The causal effects of health conditions and risk factors on social and socioeconomic outcomes: Mendelian randomization in UK Biobank

Harrison, S. et al. (2020) The causal effects of health conditions and risk factors on social and socioeconomic outcomes: Mendelian randomization in UK Biobank. International Journal of Epidemiology, 49(5), pp. 1661-1681. (doi: 10.1093/ije/dyaa114) (PMID:32808034) (PMCID:PMC7746412)

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Background: We aimed to estimate the causal effect of health conditions and risk factors on social and socioeconomic outcomes in UK Biobank. Evidence on socioeconomic impacts is important to understand because it can help governments, policy makers and decision makers allocate resources efficiently and effectively. Methods: We used Mendelian randomization to estimate the causal effects of eight health conditions (asthma, breast cancer, coronary heart disease, depression, eczema, migraine, osteoarthritis, type 2 diabetes) and five health risk factors [alcohol intake, body mass index (BMI), cholesterol, systolic blood pressure, smoking] on 19 social and socioeconomic outcomes in 336 997 men and women of White British ancestry in UK Biobank, aged between 39 and 72 years. Outcomes included annual household income, employment, deprivation [measured by the Townsend deprivation index (TDI)], degree-level education, happiness, loneliness and 13 other social and socioeconomic outcomes. Results: Results suggested that BMI, smoking and alcohol intake affect many socioeconomic outcomes. For example, smoking was estimated to reduce household income [mean difference = -£22 838, 95% confidence interval (CI): -£31 354 to -£14 321] and the chance of owning accommodation [absolute percentage change (APC) = -20.8%, 95% CI: -28.2% to -13.4%], of being satisfied with health (APC = -35.4%, 95% CI: -51.2% to -19.5%) and of obtaining a university degree (APC = -65.9%, 95% CI: -81.4% to -50.4%), while also increasing deprivation (mean difference in TDI = 1.73, 95% CI: 1.02 to 2.44, approximately 216% of a decile of TDI). There was evidence that asthma decreased household income, the chance of obtaining a university degree and the chance of cohabiting, and migraine reduced the chance of having a weekly leisure or social activity, especially in men. For other associations, estimates were null. Conclusions: Higher BMI, alcohol intake and smoking were all estimated to adversely affect multiple social and socioeconomic outcomes. Effects were not detected between health conditions and socioeconomic outcomes using Mendelian randomization, with the exceptions of depression, asthma and migraines. This may reflect true null associations, selection bias given the relative health and age of participants in UK Biobank, and/or lack of power to detect effects.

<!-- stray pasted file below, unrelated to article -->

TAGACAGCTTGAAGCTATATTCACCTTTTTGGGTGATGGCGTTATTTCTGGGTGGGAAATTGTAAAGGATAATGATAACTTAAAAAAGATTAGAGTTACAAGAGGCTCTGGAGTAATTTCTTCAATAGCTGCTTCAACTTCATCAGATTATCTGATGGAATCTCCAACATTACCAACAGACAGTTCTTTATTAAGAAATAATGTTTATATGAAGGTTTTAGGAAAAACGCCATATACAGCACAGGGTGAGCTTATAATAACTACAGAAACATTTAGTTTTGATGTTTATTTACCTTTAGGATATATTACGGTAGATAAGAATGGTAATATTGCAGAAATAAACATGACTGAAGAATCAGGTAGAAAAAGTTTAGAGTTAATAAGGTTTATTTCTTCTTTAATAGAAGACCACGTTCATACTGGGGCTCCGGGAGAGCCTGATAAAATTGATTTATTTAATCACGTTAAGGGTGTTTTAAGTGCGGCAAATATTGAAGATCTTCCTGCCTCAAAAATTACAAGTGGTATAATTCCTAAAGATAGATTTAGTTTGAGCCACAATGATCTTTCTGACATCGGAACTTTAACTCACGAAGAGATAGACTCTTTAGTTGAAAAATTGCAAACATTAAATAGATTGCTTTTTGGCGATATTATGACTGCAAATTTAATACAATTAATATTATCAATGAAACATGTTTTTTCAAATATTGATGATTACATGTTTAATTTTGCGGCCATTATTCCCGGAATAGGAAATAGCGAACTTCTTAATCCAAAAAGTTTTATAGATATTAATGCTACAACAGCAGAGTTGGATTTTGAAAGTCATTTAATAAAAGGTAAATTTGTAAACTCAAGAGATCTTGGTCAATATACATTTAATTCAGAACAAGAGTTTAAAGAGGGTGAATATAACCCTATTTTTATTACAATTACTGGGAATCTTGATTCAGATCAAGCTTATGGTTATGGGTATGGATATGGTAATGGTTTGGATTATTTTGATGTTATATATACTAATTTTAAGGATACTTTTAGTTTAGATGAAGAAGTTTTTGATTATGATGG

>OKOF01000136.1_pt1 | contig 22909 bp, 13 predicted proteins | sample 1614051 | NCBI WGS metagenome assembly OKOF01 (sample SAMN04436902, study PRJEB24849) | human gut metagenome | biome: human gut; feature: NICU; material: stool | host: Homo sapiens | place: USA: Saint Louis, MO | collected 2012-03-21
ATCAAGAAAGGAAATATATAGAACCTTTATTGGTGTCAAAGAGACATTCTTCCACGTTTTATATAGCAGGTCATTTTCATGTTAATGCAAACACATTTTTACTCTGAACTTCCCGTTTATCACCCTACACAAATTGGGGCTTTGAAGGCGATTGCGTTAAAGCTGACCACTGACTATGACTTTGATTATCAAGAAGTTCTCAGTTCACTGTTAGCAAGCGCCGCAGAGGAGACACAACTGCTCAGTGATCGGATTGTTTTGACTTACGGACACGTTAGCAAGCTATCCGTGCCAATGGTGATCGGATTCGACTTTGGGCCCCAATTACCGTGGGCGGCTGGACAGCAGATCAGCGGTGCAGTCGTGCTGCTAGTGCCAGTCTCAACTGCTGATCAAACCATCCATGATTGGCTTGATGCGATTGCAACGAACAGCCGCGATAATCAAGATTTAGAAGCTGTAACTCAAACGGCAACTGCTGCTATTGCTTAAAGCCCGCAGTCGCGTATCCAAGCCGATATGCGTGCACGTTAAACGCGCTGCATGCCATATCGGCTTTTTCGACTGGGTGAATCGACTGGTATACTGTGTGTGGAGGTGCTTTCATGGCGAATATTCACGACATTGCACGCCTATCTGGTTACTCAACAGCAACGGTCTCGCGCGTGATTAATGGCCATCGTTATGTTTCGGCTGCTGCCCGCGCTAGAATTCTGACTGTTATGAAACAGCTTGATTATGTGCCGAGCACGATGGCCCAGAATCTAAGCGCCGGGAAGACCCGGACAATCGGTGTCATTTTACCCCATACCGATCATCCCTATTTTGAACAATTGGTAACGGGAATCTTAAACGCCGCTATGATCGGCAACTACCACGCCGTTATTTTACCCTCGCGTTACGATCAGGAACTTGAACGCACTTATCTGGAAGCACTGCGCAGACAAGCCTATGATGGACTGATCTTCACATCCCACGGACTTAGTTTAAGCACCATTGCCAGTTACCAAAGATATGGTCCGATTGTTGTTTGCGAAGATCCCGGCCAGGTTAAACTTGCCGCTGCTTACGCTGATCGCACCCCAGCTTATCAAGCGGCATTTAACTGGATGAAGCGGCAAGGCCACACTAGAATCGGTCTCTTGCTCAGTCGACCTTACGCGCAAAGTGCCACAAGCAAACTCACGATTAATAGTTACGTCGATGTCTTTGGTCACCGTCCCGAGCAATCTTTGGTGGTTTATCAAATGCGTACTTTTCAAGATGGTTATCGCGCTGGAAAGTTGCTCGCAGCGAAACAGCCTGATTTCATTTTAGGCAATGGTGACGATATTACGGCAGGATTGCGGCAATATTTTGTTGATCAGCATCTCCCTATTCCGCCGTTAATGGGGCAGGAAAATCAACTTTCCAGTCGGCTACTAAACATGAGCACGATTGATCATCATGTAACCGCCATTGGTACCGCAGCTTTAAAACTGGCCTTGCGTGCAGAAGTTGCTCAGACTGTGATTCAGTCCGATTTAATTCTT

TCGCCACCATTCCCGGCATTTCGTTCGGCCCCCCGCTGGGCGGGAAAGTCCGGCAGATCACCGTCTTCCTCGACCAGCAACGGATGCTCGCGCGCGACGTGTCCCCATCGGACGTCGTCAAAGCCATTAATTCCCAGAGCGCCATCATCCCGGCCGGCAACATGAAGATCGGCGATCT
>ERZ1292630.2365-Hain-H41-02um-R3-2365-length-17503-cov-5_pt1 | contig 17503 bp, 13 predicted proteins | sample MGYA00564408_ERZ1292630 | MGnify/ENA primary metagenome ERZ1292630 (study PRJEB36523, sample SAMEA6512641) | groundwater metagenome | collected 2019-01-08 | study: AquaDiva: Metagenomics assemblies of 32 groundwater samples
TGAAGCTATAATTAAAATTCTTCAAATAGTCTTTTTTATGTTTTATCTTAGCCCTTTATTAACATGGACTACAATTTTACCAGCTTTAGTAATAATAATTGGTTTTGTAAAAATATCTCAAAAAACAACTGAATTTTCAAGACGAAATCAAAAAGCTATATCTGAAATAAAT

Item Type:Articles
Glasgow Author(s) Enlighten ID:Katikireddi, Professor Vittal and Campbell, Dr Desmond and Green, Dr Michael
Authors: Harrison, S., Davies, A. R., Dickson, M., Tyrrell, J., Green, M., Katikireddi, V., Campbell, D., Munafó, M., Dixon, P., Jones, H. E., Rice, F., Davies, N. M., and Howe, L. D.
College/School:College of Medical Veterinary and Life Sciences > Institute of Health and Wellbeing > MRC/CSO SPHSU
Journal Name:International Journal of Epidemiology
Publisher:Oxford University Press
ISSN (Online):1464-3685
Published Online:18 August 2020
Copyright Holders:Copyright © 2020 The Authors
First Published:First published in International Journal of Epidemiology 49(5):1661–1681
Publisher Policy:Reproduced under a Creative Commons License

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Project CodeAward NoProject NamePrincipal InvestigatorFunder's NameFunder RefLead Dept
172690Understanding the impacts of welfare policy on health: A novel data linkage studySrinivasa KatikireddiChief Scientist Office (CSO)SCAF/15/02HW - Public Health
727651SPHSU Core Renewal: Measuring and Analysing Socioeconomic Inequalities in Health Research ProgrammeAlastair LeylandMedical Research Council (MRC)MC_UU_12017/13IHW - MRC/CSO SPHU
Chief Scientist Office (CSO)SPHSU13
727671SPHSU Core Renewal: Informing Healthy Public Policy Research ProgrammePeter CraigMedical Research Council (MRC)MC_UU_12017/15IHW - MRC/CSO SPHU
Chief Scientist Office (CSO)SPHSU15